For electrical contractors and field electricians
If you’ve ever had a motor shut off for no apparent reason, or worried about the real effect of harmonics on your electrical equipment over time, you may have a power quality problem. The growing use of automation, variable frequency drives and other nonlinear loads designed to increase productivity, and energy efficiency have also caused some unexpected consequences for power quality. Often the first sign of a problem is when a system inexplicably goes down or cuts out intermittently.
Such an event can be costly and could pose a safety issue, so more and more organizations are focusing on getting a complete power quality picture of their facilities. In the last few years several new tools have been introduced to help accomplish that, and electrical contractors and field electricians are looking for additional training to understand the complexities of power quality and how to put those tools to the best use.
Professional power quality training in Minneapolis
In the Minneapolis and St. Cloud, Minnesota metropolitan area, electrical professionals are turning to the Minneapolis Electrical Joint Apprenticeship Training Committee (JATC). The Minneapolis JATC is a nonprofit organization jointly sponsored by the Minneapolis Chapter of NECA (National Electrical Contractors Association) and Local Union 292 IBEW (International Brotherhood of Electrical Workers).
Students who attend classes at the JATC include: in-house electricians responsible for maintaining and monitoring commercial, industrial, and municipal buildings; construction electricians who need to assess and monitor power quality on initial commissioning of new buildings or remodels; and service technicians and electricians who provide troubleshooting and/or preventive maintenance services.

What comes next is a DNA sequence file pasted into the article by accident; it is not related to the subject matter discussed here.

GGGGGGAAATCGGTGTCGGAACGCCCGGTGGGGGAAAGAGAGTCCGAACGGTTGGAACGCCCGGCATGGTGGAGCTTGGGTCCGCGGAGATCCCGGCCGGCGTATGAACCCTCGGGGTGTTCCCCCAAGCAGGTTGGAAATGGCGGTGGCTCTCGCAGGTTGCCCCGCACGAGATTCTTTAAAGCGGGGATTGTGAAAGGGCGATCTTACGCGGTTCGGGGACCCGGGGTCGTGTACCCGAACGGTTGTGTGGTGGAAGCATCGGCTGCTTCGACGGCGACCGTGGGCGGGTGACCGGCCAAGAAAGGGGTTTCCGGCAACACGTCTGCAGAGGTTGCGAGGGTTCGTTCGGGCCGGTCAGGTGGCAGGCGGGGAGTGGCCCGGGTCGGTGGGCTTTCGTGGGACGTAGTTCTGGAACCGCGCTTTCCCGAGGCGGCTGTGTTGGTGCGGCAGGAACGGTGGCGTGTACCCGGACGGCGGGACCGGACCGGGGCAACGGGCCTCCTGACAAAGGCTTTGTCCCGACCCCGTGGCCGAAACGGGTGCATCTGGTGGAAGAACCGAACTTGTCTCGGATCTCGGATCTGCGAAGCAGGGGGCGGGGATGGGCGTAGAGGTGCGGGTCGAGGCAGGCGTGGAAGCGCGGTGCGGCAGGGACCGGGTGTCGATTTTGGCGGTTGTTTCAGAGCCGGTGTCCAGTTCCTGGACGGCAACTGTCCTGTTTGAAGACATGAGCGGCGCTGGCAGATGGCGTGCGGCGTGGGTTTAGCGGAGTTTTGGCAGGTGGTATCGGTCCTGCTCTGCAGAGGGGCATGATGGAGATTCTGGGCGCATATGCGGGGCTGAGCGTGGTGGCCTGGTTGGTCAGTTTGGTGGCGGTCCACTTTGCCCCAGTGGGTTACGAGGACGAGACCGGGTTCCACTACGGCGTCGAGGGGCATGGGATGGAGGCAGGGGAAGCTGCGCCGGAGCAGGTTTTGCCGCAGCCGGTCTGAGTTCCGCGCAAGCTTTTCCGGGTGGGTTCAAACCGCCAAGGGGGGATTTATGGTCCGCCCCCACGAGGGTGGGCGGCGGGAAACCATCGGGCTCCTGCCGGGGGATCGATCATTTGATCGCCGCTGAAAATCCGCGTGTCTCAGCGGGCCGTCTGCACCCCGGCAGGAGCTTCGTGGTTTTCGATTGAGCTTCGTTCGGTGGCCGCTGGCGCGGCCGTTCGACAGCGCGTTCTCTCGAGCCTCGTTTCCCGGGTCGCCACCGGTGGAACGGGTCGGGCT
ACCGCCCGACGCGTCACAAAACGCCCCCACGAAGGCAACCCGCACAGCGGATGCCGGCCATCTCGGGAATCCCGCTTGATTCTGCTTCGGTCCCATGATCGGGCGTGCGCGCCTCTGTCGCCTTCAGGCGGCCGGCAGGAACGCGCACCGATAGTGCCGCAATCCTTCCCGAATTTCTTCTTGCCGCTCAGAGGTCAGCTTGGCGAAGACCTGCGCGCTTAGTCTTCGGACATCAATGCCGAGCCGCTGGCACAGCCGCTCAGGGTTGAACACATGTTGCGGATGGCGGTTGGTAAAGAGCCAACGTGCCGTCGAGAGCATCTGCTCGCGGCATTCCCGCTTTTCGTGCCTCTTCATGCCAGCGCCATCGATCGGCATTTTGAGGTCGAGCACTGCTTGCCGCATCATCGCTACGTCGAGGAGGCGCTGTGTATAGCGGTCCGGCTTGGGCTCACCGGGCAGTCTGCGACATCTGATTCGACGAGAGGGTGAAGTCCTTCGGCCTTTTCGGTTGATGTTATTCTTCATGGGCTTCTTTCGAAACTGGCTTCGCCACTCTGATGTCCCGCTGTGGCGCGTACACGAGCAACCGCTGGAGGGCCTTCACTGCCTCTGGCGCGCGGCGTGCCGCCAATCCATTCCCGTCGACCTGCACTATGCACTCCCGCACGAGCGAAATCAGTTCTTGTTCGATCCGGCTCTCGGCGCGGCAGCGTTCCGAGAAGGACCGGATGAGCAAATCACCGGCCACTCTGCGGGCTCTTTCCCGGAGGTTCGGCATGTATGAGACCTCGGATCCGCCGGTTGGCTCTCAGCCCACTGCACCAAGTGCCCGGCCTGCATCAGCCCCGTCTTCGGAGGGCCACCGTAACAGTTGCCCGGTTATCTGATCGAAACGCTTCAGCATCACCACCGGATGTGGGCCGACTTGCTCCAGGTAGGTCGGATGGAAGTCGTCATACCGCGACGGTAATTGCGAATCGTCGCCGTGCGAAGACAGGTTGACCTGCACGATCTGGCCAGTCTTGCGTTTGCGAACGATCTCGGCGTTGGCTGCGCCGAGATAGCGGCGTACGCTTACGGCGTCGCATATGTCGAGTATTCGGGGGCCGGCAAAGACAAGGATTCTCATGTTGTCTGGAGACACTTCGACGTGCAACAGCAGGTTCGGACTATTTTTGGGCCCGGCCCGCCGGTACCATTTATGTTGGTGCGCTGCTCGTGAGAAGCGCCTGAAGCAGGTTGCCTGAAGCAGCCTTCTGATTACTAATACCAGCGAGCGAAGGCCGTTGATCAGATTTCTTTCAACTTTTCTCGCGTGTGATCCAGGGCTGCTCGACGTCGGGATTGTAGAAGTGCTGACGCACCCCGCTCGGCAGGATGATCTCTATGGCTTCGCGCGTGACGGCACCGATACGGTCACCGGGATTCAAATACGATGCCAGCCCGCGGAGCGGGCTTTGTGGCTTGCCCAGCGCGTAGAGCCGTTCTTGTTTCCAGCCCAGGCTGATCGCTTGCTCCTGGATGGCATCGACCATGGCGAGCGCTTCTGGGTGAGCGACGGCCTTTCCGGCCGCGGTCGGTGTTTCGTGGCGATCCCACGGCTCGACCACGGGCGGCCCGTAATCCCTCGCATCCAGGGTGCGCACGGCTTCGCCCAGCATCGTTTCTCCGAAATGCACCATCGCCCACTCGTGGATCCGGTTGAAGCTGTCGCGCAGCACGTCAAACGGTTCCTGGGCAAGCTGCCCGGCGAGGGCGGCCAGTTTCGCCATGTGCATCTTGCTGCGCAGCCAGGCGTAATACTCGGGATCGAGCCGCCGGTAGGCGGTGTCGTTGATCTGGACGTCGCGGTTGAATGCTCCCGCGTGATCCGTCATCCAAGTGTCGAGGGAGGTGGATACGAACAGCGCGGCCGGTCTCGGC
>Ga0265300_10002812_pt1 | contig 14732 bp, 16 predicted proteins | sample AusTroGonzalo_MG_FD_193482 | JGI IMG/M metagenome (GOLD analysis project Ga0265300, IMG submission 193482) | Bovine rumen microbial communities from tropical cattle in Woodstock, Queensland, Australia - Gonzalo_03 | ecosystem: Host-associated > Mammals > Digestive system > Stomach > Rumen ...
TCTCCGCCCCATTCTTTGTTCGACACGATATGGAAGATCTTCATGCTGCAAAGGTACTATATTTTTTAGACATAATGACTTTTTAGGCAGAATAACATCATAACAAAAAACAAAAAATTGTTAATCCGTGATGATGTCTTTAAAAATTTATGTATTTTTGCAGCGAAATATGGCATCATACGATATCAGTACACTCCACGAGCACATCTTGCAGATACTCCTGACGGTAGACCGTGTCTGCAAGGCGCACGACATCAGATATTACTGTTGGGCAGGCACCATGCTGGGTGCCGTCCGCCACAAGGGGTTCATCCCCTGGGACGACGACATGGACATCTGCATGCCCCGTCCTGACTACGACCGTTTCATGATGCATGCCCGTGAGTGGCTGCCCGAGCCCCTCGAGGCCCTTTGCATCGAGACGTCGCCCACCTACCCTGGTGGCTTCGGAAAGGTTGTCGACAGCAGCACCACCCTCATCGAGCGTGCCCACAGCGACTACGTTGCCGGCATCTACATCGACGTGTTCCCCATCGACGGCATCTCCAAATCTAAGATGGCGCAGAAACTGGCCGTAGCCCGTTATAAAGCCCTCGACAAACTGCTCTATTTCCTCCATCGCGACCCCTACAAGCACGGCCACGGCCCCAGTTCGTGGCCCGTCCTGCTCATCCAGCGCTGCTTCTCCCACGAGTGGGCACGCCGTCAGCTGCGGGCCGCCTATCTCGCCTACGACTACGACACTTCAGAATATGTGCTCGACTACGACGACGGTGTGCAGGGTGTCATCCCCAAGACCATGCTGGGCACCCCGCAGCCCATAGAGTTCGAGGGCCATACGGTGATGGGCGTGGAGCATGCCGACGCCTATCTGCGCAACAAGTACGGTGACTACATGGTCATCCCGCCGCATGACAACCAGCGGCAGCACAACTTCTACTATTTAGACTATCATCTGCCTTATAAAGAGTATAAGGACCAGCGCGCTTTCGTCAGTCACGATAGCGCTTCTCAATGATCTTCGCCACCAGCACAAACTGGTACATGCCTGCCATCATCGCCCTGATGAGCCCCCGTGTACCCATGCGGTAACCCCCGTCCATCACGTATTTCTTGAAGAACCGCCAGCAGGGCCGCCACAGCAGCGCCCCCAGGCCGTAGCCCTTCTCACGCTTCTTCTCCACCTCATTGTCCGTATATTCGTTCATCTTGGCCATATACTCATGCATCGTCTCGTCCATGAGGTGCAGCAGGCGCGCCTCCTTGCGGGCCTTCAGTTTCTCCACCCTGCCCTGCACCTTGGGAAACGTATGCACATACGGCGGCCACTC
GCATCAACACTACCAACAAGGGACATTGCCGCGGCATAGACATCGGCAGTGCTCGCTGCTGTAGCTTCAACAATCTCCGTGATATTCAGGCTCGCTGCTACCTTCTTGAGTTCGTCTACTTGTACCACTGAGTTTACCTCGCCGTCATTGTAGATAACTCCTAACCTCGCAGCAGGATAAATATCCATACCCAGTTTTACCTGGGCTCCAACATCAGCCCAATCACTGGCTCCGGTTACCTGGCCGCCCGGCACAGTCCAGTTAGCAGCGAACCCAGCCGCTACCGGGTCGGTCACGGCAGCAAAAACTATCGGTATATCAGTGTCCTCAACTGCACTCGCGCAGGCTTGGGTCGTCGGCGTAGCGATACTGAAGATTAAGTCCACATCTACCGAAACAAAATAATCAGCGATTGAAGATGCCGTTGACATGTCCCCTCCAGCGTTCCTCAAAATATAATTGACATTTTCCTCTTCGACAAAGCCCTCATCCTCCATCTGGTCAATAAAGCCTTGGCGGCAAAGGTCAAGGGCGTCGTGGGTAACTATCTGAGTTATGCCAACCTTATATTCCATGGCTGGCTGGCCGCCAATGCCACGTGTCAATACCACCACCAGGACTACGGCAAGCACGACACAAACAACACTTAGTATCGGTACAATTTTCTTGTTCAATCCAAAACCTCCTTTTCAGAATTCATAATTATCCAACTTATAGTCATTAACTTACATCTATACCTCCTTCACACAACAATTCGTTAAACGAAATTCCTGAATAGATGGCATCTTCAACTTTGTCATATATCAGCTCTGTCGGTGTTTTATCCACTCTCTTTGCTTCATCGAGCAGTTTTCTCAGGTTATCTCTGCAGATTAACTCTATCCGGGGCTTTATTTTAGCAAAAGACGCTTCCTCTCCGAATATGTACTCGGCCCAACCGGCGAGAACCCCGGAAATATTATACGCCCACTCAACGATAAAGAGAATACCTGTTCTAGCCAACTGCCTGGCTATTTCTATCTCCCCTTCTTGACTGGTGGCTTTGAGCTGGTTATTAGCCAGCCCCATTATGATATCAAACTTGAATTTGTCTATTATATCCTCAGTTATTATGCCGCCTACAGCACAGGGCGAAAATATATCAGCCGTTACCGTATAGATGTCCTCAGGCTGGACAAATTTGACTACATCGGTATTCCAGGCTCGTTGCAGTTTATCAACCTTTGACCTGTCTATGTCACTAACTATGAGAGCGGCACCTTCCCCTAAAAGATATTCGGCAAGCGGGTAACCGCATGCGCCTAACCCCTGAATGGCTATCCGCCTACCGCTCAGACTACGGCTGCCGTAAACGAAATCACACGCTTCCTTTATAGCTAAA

“Some of our students are already using power quality analyzers and other preventive maintenance equipment, but they don’t think they’re taking full advantage of all the features and software tools, so they want formal training,” says John Kjome, Technical Instructor at the Minneapolis JATC. “Others want to want to expand their skillset to open up new potential professional opportunities.”
Practical training for the field
Kjome has extensive experience with the needs of field electricians, having worked for 10 years as a journeyman wireman, a service technician, and a maintenance technician on building automation, energy management, and HVAC systems. About half of that time he worked for the city of Minneapolis retrofitting city buildings with new electrical infrastructure, automation, and building maintenance technology. “In that role I became acquainted with some of the Fluke power quality instruments like the 43B single phase power quality analyzer,” says Kjome. “We did a lot of investigations into why things were going wrong and the 43B helped quite a bit.”
His next stint was as building engineer and project manager with a health club organization that operated facilities throughout the Midwest and Texas. That job found him retrofitting the electrical infrastructure in many older buildings. “We ran into a lot of problems with system overloads, shutdowns, misfires, and equipment failures,” says Kjome. During those experiences he saw a growing need in the field for a better understanding of power quality and electrical safety issues.
Kjome began teaching evening and weekend electrical code classes at JATC in 2007, covering topics like motors, grounding and bonding, and power quality. After a year and a half he moved into teaching full time with a curriculum he developed on HVAC, building automation, and refrigeration.